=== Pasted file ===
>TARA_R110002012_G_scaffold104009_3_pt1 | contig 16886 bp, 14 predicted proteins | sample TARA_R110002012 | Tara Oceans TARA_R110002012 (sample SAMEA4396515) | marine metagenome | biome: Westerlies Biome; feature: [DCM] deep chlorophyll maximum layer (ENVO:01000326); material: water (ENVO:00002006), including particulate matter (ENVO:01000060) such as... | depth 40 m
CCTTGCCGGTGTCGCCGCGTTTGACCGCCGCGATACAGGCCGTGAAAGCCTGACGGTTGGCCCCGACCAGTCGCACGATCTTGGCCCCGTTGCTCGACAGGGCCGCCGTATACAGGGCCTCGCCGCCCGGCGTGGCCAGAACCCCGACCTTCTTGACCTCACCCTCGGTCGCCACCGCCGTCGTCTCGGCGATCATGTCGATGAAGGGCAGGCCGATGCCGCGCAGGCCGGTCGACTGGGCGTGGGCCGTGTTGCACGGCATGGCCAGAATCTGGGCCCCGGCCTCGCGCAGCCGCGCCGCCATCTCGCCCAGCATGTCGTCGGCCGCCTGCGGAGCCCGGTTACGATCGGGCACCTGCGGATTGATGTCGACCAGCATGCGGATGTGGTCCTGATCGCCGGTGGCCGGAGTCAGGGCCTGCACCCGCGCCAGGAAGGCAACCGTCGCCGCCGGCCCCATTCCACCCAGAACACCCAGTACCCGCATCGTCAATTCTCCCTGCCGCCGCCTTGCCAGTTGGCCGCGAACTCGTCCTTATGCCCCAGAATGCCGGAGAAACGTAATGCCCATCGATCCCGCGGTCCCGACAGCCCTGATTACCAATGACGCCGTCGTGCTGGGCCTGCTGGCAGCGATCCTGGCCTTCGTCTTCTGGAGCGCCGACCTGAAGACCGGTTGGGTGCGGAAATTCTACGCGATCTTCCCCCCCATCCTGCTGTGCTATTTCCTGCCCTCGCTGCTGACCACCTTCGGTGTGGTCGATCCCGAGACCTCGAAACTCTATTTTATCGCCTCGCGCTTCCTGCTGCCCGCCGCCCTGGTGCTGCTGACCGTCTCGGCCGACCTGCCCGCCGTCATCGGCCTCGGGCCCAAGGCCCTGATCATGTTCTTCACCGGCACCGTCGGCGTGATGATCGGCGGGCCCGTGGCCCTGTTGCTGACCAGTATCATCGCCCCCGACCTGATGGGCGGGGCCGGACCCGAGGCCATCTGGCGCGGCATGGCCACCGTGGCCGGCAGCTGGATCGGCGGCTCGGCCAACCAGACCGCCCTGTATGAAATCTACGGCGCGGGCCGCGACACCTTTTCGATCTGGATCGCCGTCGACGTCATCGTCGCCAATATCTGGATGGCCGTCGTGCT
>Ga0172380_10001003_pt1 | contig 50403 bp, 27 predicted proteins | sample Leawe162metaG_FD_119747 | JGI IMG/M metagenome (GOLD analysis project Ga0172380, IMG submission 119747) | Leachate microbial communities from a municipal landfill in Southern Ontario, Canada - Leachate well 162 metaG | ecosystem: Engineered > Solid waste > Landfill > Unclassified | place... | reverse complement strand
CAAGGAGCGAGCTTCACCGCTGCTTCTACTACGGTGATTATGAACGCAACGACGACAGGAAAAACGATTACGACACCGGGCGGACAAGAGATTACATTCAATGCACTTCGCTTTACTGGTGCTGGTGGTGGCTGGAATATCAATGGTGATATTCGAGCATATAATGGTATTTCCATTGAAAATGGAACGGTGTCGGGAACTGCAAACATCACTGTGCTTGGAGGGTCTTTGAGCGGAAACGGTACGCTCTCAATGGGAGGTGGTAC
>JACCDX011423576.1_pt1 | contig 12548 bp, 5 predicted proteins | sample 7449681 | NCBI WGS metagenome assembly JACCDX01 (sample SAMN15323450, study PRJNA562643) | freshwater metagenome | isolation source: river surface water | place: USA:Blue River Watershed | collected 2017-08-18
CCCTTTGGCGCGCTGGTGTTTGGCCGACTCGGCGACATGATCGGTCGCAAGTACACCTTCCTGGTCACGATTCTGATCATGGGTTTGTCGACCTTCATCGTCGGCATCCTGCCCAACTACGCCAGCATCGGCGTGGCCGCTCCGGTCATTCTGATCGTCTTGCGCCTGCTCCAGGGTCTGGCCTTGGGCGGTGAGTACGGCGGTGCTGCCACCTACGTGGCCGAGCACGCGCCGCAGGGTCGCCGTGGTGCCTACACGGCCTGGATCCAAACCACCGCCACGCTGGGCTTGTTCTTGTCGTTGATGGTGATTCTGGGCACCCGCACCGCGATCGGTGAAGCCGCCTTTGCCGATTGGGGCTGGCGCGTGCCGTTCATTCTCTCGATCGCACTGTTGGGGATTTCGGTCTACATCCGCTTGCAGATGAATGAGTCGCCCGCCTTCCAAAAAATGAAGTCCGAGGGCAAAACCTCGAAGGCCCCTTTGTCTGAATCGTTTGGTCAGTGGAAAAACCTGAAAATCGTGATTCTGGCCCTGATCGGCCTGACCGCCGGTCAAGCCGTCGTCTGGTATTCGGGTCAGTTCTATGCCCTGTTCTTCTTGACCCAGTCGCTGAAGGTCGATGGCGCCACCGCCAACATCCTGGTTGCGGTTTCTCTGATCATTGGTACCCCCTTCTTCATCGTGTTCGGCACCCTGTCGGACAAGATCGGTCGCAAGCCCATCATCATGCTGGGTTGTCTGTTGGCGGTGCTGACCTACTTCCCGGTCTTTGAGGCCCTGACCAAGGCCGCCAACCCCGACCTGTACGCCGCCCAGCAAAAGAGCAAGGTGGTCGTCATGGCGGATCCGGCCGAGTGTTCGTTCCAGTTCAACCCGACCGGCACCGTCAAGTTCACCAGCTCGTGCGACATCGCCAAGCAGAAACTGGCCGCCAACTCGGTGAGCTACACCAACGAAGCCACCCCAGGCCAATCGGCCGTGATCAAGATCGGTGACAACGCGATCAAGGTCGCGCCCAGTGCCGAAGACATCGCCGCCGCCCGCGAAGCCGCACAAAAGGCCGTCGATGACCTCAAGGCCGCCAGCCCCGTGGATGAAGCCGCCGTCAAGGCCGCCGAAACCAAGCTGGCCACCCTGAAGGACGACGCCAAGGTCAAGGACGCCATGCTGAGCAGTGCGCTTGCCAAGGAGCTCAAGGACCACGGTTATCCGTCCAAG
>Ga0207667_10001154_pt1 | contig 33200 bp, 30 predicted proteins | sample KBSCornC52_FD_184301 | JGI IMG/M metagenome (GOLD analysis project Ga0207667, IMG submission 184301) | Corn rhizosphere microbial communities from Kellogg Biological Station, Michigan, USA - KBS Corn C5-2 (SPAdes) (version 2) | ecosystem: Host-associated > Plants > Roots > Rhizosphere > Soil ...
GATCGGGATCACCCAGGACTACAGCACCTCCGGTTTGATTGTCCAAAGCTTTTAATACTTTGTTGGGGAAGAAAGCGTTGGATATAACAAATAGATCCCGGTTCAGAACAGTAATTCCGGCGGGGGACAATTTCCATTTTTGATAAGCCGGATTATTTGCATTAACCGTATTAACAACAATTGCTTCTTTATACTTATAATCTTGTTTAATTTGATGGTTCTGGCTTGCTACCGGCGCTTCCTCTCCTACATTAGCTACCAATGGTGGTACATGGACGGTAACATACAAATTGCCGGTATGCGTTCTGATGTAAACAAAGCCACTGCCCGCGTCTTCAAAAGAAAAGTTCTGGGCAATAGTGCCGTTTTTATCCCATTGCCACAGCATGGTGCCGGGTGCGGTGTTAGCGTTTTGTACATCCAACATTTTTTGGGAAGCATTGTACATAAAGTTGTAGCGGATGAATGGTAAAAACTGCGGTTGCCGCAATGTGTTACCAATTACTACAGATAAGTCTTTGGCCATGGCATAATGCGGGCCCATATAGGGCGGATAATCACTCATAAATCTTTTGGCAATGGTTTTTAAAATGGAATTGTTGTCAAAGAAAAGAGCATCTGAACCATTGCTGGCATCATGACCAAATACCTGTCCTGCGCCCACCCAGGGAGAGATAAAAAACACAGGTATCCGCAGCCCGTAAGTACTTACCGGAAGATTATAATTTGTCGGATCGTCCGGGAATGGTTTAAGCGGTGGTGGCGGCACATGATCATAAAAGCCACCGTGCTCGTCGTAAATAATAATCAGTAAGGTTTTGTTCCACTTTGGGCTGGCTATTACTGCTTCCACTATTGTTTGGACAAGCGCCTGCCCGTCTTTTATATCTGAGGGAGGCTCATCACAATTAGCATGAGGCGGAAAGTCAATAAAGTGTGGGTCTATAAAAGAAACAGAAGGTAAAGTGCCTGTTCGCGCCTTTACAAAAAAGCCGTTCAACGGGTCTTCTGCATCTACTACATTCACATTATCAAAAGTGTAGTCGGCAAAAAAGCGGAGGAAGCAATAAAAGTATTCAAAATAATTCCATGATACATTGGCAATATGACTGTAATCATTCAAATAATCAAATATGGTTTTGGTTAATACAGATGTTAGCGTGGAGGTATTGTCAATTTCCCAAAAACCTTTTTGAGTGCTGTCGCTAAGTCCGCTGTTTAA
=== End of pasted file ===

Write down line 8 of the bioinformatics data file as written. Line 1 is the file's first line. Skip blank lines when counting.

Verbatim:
GATCGGGATCACCCAGGACTACAGCACCTCCGGTTTGATTGTCCAAAGCTTTTAATACTTTGTTGGGGAAGAAAGCGTTGGATATAACAAATAGATCCCGGTTCAGAACAGTAATTCCGGCGGGGGACAATTTCCATTTTTGATAAGCCGGATTATTTGCATTAACCGTATTAACAACAATTGCTTCTTTATACTTATAATCTTGTTTAATTTGATGGTTCTGGCTTGCTACCGGCGCTTCCTCTCCTACATTAGCTACCAATGGTGGTACATGGACGGTAACATACAAATTGCCGGTATGCGTTCTGATGTAAACAAAGCCACTGCCCGCGTCTTCAAAAGAAAAGTTCTGGGCAATAGTGCCGTTTTTATCCCATTGCCACAGCATGGTGCCGGGTGCGGTGTTAGCGTTTTGTACATCCAACATTTTTTGGGAAGCATTGTACATAAAGTTGTAGCGGATGAATGGTAAAAACTGCGGTTGCCGCAATGTGTTACCAATTACTACAGATAAGTCTTTGGCCATGGCATAATGCGGGCCCATATAGGGCGGATAATCACTCATAAATCTTTTGGCAATGGTTTTTAAAATGGAATTGTTGTCAAAGAAAAGAGCATCTGAACCATTGCTGGCATCATGACCAAATACCTGTCCTGCGCCCACCCAGGGAGAGATAAAAAACACAGGTATCCGCAGCCCGTAAGTACTTACCGGAAGATTATAATTTGTCGGATCGTCCGGGAATGGTTTAAGCGGTGGTGGCGGCACATGATCATAAAAGCCACCGTGCTCGTCGTAAATAATAATCAGTAAGGTTTTGTTCCACTTTGGGCTGGCTATTACTGCTTCCACTATTGTTTGGACAAGCGCCTGCCCGTCTTTTATATCTGAGGGAGGCTCATCACAATTAGCATGAGGCGGAAAGTCAATAAAGTGTGGGTCTATAAAAGAAACAGAAGGTAAAGTGCCTGTTCGCGCCTTTACAAAAAAGCCGTTCAACGGGTCTTCTGCATCTACTACATTCACATTATCAAAAGTGTAGTCGGCAAAAAAGCGGAGGAAGCAATAAAAGTATTCAAAATAATTCCATGATACATTGGCAATATGACTGTAATCATTCAAATAATCAAATATGGTTTTGGTTAATACAGATGTTAGCGTGGAGGTATTGTCAATTTCCCAAAAACCTTTTTGAGTGCTGTCGCTAAGTCCGCTGTTTAA